Can Mindfulness Provide Pain Relief?

Chronic pain plagues about a quarter of adults in the United States, according to the Cleveland Clinic. It can stem from arthritis, fibromyalgia, cancer, a previous injury, or issues with mental health. Chronic pain is different from acute pain — while we might experience acute pain when we stub a toe, chronic pain lingers for much longer. People who suffer from chronic pain are also more sensitive to pain because the brain perceives it more intensely (via Everyday Health).

To help people manage their chronic pain, researchers and therapists are turning to mindfulness practices. According to a 2022 study in the journal Pain, mindfulness disrupts signals to the brain that tell us we're experiencing pain. It also weakens the thought loops that often accompany the pain. During the study, 40 participants had their brains scanned while researchers applied 120-degree heat to their legs. Half the participants practiced mindfulness, while the others merely rested with their eyes closed. The mindfulness group reported that the intensity and unpleasantness of the pain was reduced by about a third, and their brain scans showed a weakened connection between thoughts and sensations.

How mindfulness eases our experiences

The reason mindfulness can help with pain is that it reduces our subjective evaluation of our experiences. In other words, while we might not be able to avoid painful experiences, mindfulness helps stop us from ruminating about the pain. "For many people struggling with chronic pain, what often affects their quality of life most is not the pain itself, but the mental suffering and frustration that comes along with it," said Fadel Zeidan, associate professor of anesthesiology at UC San Diego School of Medicine and lead author of the 2022 study, in a press release.

According to the Mayo Clinic, mindfulness helps manage stress and improves mental health because it helps us encounter our current experiences without adding our opinion. We make our problems worse when anxious thoughts paint our experiences. This keeps us stuck in a negative loop. Instead, we pay attention to the varying sensations we might be feeling, recognizing when they come and go. Mindfulness also can help us focus and improve our ability to make decisions because we're letting go of the excess thoughts that can distract us (per Harvard Medical School).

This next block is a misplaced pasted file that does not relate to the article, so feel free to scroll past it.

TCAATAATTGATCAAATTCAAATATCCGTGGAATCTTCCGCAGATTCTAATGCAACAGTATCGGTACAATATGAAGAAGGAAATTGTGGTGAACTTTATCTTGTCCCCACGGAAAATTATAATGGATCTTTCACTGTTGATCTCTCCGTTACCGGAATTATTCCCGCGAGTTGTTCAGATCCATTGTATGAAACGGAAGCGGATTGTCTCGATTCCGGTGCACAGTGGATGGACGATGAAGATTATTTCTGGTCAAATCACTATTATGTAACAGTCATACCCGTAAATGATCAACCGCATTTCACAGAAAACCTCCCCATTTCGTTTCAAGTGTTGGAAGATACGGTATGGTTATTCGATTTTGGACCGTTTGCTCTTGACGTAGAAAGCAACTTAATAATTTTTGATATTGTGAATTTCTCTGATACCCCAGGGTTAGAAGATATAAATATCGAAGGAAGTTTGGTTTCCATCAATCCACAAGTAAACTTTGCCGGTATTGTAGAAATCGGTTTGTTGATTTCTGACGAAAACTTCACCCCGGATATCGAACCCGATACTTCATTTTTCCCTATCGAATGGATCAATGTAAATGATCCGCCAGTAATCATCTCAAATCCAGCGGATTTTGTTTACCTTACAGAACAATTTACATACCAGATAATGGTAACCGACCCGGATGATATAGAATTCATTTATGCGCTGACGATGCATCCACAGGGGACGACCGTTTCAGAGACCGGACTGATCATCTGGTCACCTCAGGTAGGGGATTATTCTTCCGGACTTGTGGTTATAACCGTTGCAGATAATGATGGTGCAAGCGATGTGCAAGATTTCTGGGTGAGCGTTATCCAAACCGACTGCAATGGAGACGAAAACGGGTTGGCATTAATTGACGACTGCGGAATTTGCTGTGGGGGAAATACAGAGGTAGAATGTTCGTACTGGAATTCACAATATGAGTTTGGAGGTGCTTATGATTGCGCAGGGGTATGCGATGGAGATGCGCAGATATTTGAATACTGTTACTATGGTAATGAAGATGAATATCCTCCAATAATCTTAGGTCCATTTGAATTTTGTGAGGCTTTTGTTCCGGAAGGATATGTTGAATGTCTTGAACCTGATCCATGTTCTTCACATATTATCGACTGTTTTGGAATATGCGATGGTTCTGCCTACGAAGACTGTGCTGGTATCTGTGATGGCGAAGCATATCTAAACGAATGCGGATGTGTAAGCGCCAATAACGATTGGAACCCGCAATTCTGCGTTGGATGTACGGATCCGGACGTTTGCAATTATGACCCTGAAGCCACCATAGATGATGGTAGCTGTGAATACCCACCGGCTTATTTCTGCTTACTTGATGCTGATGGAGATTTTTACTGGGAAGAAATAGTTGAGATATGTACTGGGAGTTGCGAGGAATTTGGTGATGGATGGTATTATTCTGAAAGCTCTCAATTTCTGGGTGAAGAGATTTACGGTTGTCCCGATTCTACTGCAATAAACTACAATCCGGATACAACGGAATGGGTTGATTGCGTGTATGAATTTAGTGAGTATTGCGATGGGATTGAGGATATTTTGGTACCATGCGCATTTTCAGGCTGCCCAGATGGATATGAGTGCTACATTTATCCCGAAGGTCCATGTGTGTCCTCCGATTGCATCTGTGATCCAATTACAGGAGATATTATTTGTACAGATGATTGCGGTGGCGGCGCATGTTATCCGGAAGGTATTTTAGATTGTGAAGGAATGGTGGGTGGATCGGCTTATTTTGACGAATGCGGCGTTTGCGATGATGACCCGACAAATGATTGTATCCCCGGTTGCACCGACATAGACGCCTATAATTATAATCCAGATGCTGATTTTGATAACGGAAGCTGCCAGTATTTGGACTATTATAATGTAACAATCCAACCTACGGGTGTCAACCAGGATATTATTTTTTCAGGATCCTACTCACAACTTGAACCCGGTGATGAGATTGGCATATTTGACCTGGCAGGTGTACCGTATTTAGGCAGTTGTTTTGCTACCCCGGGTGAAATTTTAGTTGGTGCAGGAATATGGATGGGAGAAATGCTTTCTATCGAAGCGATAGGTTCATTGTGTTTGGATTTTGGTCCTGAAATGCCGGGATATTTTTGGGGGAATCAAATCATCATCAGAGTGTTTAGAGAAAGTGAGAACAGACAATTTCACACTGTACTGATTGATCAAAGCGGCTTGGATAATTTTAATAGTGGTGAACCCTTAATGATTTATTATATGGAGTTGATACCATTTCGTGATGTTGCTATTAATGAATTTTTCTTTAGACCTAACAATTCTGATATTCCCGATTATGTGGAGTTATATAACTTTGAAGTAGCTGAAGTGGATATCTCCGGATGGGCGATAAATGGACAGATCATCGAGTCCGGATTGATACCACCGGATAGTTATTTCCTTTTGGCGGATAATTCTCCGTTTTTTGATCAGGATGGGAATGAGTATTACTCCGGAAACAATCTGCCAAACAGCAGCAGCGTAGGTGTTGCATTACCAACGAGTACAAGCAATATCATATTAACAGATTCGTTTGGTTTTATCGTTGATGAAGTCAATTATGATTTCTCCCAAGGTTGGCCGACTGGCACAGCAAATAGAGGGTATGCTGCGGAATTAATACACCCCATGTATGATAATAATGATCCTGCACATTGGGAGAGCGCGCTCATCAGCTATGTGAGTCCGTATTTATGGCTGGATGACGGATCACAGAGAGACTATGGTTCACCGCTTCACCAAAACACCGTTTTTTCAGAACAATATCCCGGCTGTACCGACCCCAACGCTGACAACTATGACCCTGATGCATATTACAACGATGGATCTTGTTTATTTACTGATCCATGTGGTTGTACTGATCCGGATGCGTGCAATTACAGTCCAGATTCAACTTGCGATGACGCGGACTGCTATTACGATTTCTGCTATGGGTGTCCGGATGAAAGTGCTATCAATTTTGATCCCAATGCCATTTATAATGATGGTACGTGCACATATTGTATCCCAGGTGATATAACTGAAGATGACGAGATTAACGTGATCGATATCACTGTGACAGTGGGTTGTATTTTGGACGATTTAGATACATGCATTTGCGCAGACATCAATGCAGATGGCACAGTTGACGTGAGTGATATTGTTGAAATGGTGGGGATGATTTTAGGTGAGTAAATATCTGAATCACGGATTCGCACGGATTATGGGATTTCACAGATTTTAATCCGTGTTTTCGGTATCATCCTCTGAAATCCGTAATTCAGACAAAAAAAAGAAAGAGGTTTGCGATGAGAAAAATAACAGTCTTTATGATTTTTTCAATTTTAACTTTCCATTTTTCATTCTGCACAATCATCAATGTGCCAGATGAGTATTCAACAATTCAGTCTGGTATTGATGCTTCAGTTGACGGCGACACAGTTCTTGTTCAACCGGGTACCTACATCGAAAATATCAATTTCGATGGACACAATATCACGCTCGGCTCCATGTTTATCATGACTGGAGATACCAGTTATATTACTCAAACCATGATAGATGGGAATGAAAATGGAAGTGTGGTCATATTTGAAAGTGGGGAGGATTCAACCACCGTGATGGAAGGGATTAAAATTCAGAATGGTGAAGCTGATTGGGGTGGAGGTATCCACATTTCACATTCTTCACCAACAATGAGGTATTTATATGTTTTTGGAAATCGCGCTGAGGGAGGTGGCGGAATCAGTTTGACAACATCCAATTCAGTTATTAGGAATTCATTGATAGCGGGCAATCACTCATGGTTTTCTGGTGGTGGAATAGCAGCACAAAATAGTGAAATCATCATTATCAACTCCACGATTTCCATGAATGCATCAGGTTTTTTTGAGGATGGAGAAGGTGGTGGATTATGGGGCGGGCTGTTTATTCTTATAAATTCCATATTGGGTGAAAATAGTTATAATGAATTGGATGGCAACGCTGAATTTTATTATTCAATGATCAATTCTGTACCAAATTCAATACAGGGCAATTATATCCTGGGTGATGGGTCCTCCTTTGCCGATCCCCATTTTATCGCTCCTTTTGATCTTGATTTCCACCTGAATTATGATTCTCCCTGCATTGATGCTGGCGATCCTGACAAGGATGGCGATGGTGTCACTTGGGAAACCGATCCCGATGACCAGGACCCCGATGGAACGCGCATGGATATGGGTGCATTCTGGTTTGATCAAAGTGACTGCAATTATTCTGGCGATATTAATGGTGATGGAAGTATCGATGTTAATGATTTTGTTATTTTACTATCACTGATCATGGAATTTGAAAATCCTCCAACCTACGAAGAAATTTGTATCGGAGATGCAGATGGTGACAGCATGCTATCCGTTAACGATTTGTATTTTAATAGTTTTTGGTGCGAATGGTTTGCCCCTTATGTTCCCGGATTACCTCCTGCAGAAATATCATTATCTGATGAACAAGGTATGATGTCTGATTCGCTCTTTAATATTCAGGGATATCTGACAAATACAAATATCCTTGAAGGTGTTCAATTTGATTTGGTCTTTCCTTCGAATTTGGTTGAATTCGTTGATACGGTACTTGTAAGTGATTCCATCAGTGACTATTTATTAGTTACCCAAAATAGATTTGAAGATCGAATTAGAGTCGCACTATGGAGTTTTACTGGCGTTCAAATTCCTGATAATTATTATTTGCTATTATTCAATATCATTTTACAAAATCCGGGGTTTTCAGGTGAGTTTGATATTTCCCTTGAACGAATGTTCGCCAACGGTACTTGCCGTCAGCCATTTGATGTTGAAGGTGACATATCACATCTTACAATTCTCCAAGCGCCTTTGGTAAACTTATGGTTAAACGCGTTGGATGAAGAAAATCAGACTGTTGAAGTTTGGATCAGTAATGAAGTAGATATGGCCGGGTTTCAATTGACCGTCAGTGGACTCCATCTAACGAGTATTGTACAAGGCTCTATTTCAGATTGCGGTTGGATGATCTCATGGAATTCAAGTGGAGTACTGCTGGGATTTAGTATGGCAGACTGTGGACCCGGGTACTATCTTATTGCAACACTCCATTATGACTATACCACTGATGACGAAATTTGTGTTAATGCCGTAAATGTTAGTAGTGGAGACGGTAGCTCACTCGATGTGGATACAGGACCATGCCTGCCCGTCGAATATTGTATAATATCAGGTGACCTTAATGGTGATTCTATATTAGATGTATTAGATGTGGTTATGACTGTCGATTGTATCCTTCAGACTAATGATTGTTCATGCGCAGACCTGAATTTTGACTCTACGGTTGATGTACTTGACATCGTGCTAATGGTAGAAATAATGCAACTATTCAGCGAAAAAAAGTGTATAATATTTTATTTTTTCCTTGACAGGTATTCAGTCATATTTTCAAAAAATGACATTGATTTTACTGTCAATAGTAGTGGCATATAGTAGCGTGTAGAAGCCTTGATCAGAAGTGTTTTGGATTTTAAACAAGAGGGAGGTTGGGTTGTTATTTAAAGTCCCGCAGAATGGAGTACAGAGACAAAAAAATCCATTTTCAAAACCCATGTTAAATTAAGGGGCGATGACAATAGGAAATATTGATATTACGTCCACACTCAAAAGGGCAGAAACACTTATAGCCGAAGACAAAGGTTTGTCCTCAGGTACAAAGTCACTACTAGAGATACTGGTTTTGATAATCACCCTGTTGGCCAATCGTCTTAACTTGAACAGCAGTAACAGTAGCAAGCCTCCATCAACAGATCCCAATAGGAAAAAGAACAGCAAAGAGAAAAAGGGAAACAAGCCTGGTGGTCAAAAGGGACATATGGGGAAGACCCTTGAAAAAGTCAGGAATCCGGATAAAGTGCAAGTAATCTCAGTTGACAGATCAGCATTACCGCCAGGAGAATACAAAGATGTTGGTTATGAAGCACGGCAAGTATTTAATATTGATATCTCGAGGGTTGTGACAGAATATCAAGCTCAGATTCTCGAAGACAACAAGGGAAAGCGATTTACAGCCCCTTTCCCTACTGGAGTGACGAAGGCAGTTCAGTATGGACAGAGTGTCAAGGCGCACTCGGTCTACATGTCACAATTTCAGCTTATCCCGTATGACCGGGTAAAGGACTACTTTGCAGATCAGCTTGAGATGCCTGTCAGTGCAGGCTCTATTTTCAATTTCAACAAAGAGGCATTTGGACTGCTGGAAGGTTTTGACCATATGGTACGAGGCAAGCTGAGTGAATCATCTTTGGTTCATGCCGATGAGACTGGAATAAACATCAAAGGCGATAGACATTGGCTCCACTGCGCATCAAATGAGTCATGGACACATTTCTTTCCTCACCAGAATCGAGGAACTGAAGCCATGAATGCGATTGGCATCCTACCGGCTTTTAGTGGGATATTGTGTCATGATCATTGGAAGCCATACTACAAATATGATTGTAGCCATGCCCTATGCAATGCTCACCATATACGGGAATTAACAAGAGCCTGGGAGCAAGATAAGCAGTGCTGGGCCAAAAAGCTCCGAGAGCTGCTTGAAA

A simple mindfulness practice for pain

Mindfulness practices don't have to be complicated. According to Mindful, a simple body scan meditation can help manage our experience of pain, chronic or otherwise, by directing our attention to the fluctuations of sensations throughout our bodies. It allows us to recognize the body as a whole rather than ruminate on the pain of any specific part.

The Greater Good Science Center at the University of California at Berkeley suggests practicing this 5-minute body scan meditation three to six days a week. You begin in a comfortable position, either seated or lying down. Close your eyes if you like, and feel the support of the chair, floor, or cushion below you. Take some deep breaths, and feel the lungs expand and contract. With each exhale, invite your body to relax.

Starting with your feet, note the sensations, pressure, and temperature you feel. Move your awareness to your legs, then your seat and hips, noticing where you might be holding tension or feeling pain. Continue to scan up your body towards your stomach, hands, and arms. If you feel any tension or pain, see if you can release it, or just notice it without judging or resisting it. Work your awareness towards your shoulders, neck, throat, and jaw, softening any tension that you notice. Take a deep breath, noticing your body working as a whole. Breathe again as you emerge from your body scan, and introduce subtle movements in your neck, head, fingers, and toes.